First Area and First Companion

I got assigned to the Novo Osasco ward. the area isn´t terribly big, but it requires quite a bit of walking. Saturday almost killed me because we had a new chapel that was being dedicated outside our area, 3 miles away, and we had to walk that route three times (we got a ride from one of the members when it was time to go back at 9.) Yeah, my calves were screaming for relief.

Last Tuesday was interesting. Elder Wilson and I had to wait at the mission home for the night, but they had no more beds, so we slept on the floor (with the windows open). I had to put my suit back on so I wouldn´t freeze to death.

Elder John Dattilo from Tacoma is my comphanion. He has been out for about 9 months and is very fluent. The first day I couldn´t understand a lot, but I could follow the conversations mostly. I testify at the end of the lessons, and he sometimes lets me do a spiritual thought. It´s a hard language to say because you can´t be lazy with the pronuciation, but it´s not a hard language to understand. Many of their verbs sound similar to English, and once I learn the conjugations, I should be home free. I had to introduce myself to the ward yesterday. (Guess how long that lasted.)

Novo Osasco is in a favela…..Yeah, about that. Most of the homes you have to walk down a hall or an alley to get to. There is so much trash on the road (a good portion is cigarette boxes), and there are definately sights you won´t see in the States. 15 year-old pregnant girls, drunk parties, people smoking bongs, and lots of dog crap. Plus, most everyone here has teeth missing or an accent, so sometimes I can´t catch a word they are saying. This week has been very tough.

Yet the faith of the people is inspiring. We have several baptisms scheduled for the 29th, including one from a lesson we did last night. Elder Dattilo can hardly contain himself.

So a good story:

President Martins called us and said that he had a strong feeling about Bosocaba (a section of Novo Osasco). So, we (like the good hard working missionaries we are) have spent all our free time working that area. We had a lunch appointment yesterday that got pushed back an hour, so we went tracting in Bosocaba. We found a wonderful middle-aged gentleman working on his garden. He expressed his appreciation for our sacrifice (while encouraging me by saying Portuguese is a hard language to learn), talked about families needing to be unified, reading scriptures, and asking God for truth. He invited us to sit with him, and Elder Dattilo taught a short lesson on charity using Moroni 7. The man loved what we had to say. We gave him a Book of Mormon, committed him to read from Moroni 7, and we have a return appointment for Saturday. When we left, Elder Dattilo was jumping up and down. He just couldn´t contain himself!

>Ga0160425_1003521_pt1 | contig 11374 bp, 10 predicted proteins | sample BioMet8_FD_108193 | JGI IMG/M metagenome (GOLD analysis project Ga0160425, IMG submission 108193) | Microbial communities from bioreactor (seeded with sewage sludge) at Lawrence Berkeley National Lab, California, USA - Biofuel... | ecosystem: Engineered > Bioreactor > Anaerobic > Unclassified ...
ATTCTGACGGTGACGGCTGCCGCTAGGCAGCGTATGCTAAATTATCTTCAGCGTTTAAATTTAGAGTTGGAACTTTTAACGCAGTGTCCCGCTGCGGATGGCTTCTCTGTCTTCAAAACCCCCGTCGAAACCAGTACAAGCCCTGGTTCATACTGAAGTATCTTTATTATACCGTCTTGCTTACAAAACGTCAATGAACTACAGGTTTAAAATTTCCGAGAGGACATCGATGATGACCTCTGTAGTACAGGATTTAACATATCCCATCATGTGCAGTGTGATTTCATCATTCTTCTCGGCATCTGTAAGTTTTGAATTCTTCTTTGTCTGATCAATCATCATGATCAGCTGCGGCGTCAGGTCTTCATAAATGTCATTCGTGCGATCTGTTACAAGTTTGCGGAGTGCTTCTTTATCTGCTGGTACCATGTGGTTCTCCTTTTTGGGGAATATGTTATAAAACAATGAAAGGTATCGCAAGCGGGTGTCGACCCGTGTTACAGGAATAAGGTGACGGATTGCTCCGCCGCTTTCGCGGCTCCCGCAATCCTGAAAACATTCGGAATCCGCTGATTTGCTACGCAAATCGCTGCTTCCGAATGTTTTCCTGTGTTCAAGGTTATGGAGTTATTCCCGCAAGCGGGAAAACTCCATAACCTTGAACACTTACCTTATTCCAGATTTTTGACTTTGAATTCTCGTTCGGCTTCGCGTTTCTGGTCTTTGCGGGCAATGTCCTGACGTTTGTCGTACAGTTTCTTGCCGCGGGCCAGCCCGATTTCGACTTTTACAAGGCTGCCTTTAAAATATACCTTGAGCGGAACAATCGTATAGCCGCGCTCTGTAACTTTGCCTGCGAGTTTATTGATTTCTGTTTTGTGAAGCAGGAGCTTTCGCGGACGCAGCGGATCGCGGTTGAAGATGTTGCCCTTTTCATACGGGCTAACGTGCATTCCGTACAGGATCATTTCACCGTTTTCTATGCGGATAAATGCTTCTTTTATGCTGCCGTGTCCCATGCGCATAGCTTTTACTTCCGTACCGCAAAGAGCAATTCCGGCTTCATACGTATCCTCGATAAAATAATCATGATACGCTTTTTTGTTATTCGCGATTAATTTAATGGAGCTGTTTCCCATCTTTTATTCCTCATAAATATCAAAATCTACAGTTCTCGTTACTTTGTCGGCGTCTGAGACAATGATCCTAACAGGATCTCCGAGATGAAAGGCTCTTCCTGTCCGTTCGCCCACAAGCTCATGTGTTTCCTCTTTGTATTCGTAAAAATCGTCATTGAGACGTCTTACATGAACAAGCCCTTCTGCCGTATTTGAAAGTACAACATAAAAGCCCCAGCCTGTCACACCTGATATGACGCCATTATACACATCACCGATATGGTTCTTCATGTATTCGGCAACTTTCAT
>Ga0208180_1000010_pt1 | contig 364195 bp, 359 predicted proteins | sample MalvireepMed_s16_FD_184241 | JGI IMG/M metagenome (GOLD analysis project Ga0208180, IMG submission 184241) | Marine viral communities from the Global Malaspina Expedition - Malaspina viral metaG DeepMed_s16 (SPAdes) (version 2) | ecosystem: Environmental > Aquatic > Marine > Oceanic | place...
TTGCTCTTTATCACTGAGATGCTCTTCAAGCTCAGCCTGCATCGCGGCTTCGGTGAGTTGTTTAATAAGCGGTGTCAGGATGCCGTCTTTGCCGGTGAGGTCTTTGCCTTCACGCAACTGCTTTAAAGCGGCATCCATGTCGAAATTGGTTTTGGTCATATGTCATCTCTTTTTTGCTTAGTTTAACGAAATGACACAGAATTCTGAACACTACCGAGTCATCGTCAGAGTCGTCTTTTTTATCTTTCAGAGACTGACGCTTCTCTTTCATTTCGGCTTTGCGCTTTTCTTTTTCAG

BTW, ran into Sister Hayes. She is doing really well and seems to be enjoying herself. Also ran into a kid from Mulketio that has got under a year left. 
The members love to serve food, and you feel compelled to eat as much as possible. Today´s lunch was lasagna with Pinneaple Juice. So Good. I also said to one or our investigators last night that I don´t like chocolate. She asked, in Portuguese: Are you sick? We all had a good laugh about that one.

Elder Dattilo has 9 months out here, is very fluent, and brought a bit of music with him. He even brought Lord of the Rings….Droga! I wish I would have known things like that were approved. I would have been able to bring my John Williams stuff. He is perfectly fine as a comphanion and we are getting along pretty well. He speaks Portuguese 90% of the time (cause I asked him to. I need to get used to hearing it), and has taught me quite a few things regarding the work.

So much happening out here, though most of the smaller more personal experiences I´m keeping off here for now. Those experiences are going in letters and my journal, which selections from the journal will be shared when I get back. Happy Birthday Corbin.

Please, keep writing letters and emails. I´ll be able to respond to the emails fairly quickly and I´ll get all the letters every 6 weeks or so. Anywho, The gospel is still true, the Lord loves you and so do I.

Eu amo vocês!

Stephen (Elder Jarvis)


About elderstephenjarvis

My name is Stephen Jarvis, and I grew up in the State of Washington. I am currently serving a two year mission for my church, The Church of Jesus Christ of Latter-day Saints. This blog will be maintained by my family throughout my two years service, May 2012 - May 2014. I enter the MTC (Missionary Training Center) in Sao Paulo, Brazil on Wednesday, May 2nd, 2012. I invite my friends and family to view the posts to this blog.
This entry was posted in Uncategorized. Bookmark the permalink.

1 Response to First Area and First Companion

  1. mickeybatin says:

    I continue to enjoy reading of your adventures. You seem to be very resilient with the set of circumstances you have found yourself in. Or should I say, “The Lord put you in.” But you are certainly becoming as what Sandy Roger’s mom used to call me all the time “a work and a wonder”. We are grateful for your continued testimony in this blog. Love Mickey

Leave a Reply

Fill in your details below or click an icon to log in: Logo

You are commenting using your account. Log Out /  Change )

Google photo

You are commenting using your Google account. Log Out /  Change )

Twitter picture

You are commenting using your Twitter account. Log Out /  Change )

Facebook photo

You are commenting using your Facebook account. Log Out /  Change )

Connecting to %s